For 40 years, the practice of caesarean section has become increasingly common all over the world. It is also associated with a higher risk of infectious complications for both the mother and child.
In an article published in the specialist journal ACTA, Benedicte Coulme and Beatrice Blondel, who are researchers at Inserm in Unit 1153: Epidemiology and Biostatistics, have reported the results of a study conducted on a sample of approximately 15,000 women over a period of four years.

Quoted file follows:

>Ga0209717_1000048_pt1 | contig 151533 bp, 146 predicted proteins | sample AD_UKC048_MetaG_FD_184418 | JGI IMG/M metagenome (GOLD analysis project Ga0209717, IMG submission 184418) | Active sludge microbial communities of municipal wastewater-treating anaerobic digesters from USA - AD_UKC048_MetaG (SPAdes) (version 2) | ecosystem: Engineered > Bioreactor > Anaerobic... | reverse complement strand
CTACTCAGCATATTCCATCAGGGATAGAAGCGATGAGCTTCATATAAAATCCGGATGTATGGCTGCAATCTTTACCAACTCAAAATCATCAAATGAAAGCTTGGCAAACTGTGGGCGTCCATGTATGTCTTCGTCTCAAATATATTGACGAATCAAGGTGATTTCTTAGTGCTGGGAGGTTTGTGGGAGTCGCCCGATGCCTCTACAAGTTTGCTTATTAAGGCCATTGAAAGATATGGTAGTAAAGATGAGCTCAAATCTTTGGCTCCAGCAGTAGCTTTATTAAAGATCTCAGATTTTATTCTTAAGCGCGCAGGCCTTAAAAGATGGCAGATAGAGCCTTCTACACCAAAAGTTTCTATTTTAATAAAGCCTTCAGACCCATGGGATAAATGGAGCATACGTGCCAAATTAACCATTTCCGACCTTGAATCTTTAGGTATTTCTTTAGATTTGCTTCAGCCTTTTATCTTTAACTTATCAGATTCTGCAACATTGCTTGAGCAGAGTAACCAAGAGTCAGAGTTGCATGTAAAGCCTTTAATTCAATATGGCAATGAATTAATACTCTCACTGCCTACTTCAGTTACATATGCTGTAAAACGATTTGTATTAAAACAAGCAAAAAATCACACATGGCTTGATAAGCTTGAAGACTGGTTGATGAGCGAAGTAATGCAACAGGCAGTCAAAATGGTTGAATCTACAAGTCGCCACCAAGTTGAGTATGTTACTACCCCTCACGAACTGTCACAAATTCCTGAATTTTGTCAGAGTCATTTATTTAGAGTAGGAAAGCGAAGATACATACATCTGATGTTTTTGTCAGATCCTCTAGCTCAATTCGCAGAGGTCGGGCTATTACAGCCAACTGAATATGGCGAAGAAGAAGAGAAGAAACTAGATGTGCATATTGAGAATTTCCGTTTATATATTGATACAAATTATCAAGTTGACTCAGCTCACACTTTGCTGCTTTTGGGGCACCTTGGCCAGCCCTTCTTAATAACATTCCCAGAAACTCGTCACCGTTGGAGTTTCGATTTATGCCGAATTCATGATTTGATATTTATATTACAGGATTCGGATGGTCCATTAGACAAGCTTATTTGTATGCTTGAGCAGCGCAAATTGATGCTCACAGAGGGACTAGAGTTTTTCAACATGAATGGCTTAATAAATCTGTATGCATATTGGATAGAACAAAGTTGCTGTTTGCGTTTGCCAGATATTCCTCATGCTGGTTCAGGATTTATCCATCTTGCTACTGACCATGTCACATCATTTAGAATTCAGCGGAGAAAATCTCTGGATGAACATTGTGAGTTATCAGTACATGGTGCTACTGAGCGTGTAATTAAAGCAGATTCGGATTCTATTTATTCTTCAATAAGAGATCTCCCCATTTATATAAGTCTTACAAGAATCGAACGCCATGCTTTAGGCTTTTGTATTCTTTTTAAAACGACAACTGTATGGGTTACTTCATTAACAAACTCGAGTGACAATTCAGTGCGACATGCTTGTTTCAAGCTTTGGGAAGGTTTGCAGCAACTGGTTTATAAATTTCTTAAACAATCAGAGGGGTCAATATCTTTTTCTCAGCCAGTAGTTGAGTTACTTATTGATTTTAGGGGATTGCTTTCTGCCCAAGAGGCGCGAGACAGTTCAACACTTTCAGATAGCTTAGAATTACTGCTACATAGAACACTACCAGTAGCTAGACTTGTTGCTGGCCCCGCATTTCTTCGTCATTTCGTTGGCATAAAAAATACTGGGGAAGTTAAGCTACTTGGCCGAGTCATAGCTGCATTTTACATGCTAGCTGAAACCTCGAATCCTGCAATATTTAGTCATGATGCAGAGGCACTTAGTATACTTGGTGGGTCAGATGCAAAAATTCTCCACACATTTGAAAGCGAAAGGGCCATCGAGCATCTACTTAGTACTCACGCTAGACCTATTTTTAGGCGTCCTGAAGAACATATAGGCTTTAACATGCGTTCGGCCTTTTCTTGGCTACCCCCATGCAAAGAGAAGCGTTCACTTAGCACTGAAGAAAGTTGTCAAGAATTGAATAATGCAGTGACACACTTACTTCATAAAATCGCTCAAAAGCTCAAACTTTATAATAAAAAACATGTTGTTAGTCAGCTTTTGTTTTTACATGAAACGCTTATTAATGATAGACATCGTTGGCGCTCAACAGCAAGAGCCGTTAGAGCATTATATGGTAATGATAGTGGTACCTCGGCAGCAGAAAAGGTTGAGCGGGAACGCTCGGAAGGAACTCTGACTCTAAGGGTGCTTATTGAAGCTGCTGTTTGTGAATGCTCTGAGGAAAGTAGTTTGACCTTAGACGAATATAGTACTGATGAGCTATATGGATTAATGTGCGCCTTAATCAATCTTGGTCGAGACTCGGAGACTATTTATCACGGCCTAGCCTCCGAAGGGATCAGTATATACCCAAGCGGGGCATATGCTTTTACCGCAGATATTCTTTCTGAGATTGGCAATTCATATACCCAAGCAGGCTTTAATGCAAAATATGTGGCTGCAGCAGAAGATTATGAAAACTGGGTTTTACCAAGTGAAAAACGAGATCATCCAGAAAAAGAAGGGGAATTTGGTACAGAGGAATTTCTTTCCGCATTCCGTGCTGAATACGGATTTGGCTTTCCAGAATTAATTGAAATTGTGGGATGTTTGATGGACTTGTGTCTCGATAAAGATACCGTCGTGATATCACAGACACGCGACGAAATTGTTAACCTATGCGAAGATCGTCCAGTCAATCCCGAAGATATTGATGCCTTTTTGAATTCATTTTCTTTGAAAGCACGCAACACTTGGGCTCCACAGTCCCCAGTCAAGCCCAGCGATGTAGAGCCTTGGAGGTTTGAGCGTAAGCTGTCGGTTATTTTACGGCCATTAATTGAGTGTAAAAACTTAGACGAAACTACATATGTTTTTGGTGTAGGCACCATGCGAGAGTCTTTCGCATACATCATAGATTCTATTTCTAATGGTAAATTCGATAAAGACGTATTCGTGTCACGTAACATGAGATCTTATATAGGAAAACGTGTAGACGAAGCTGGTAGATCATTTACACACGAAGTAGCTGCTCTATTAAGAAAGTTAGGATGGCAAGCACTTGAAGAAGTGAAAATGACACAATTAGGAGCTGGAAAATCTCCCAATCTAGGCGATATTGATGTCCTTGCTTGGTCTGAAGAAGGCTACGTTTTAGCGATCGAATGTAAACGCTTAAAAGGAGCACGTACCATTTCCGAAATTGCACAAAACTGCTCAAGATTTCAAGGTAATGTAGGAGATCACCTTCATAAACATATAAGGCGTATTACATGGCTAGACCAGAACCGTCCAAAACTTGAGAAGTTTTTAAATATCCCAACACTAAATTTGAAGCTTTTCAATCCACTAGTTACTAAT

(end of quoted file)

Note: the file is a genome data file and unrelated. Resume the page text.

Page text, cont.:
Their objective was to classify the caesareans observed into two categories: those which could have been avoided and those which were considered to be inevitable.
According to the results obtained, 28% of the caesareans performed in France could have been avoided.